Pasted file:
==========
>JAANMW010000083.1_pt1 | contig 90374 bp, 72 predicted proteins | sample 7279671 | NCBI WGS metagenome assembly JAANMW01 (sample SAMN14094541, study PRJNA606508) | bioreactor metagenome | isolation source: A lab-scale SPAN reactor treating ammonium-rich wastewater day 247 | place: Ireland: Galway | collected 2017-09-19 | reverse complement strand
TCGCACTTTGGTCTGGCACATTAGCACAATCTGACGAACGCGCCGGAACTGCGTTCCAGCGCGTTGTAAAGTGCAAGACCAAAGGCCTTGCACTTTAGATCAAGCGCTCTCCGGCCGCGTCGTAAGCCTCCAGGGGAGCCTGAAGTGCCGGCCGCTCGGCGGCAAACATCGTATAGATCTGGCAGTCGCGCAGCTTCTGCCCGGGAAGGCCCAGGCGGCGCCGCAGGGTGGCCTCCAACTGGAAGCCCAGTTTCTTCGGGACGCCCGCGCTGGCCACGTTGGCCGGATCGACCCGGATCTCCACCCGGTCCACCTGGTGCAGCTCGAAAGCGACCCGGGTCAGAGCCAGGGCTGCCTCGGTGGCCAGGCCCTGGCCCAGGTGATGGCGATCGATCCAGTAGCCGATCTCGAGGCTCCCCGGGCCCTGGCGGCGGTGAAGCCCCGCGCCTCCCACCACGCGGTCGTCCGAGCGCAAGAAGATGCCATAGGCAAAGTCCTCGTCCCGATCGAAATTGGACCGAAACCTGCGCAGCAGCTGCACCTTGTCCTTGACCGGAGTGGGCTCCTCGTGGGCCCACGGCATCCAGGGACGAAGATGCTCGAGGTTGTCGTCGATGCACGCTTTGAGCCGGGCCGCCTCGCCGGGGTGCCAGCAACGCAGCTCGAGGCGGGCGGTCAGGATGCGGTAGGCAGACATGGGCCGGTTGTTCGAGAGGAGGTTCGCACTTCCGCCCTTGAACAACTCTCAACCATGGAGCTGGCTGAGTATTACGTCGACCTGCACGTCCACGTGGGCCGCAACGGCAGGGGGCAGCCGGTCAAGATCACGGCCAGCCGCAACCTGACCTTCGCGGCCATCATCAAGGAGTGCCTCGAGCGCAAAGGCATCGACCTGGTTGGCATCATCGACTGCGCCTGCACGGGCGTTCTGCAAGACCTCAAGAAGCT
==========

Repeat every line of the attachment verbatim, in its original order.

>JAANMW010000083.1_pt1 | contig 90374 bp, 72 predicted proteins | sample 7279671 | NCBI WGS metagenome assembly JAANMW01 (sample SAMN14094541, study PRJNA606508) | bioreactor metagenome | isolation source: A lab-scale SPAN reactor treating ammonium-rich wastewater day 247 | place: Ireland: Galway | collected 2017-09-19 | reverse complement strand
TCGCACTTTGGTCTGGCACATTAGCACAATCTGACGAACGCGCCGGAACTGCGTTCCAGCGCGTTGTAAAGTGCAAGACCAAAGGCCTTGCACTTTAGATCAAGCGCTCTCCGGCCGCGTCGTAAGCCTCCAGGGGAGCCTGAAGTGCCGGCCGCTCGGCGGCAAACATCGTATAGATCTGGCAGTCGCGCAGCTTCTGCCCGGGAAGGCCCAGGCGGCGCCGCAGGGTGGCCTCCAACTGGAAGCCCAGTTTCTTCGGGACGCCCGCGCTGGCCACGTTGGCCGGATCGACCCGGATCTCCACCCGGTCCACCTGGTGCAGCTCGAAAGCGACCCGGGTCAGAGCCAGGGCTGCCTCGGTGGCCAGGCCCTGGCCCAGGTGATGGCGATCGATCCAGTAGCCGATCTCGAGGCTCCCCGGGCCCTGGCGGCGGTGAAGCCCCGCGCCTCCCACCACGCGGTCGTCCGAGCGCAAGAAGATGCCATAGGCAAAGTCCTCGTCCCGATCGAAATTGGACCGAAACCTGCGCAGCAGCTGCACCTTGTCCTTGACCGGAGTGGGCTCCTCGTGGGCCCACGGCATCCAGGGACGAAGATGCTCGAGGTTGTCGTCGATGCACGCTTTGAGCCGGGCCGCCTCGCCGGGGTGCCAGCAACGCAGCTCGAGGCGGGCGGTCAGGATGCGGTAGGCAGACATGGGCCGGTTGTTCGAGAGGAGGTTCGCACTTCCGCCCTTGAACAACTCTCAACCATGGAGCTGGCTGAGTATTACGTCGACCTGCACGTCCACGTGGGCCGCAACGGCAGGGGGCAGCCGGTCAAGATCACGGCCAGCCGCAACCTGACCTTCGCGGCCATCATCAAGGAGTGCCTCGAGCGCAAAGGCATCGACCTGGTTGGCATCATCGACTGCGCCTGCACGGGCGTTCTGCAAGACCTCAAGAAGCT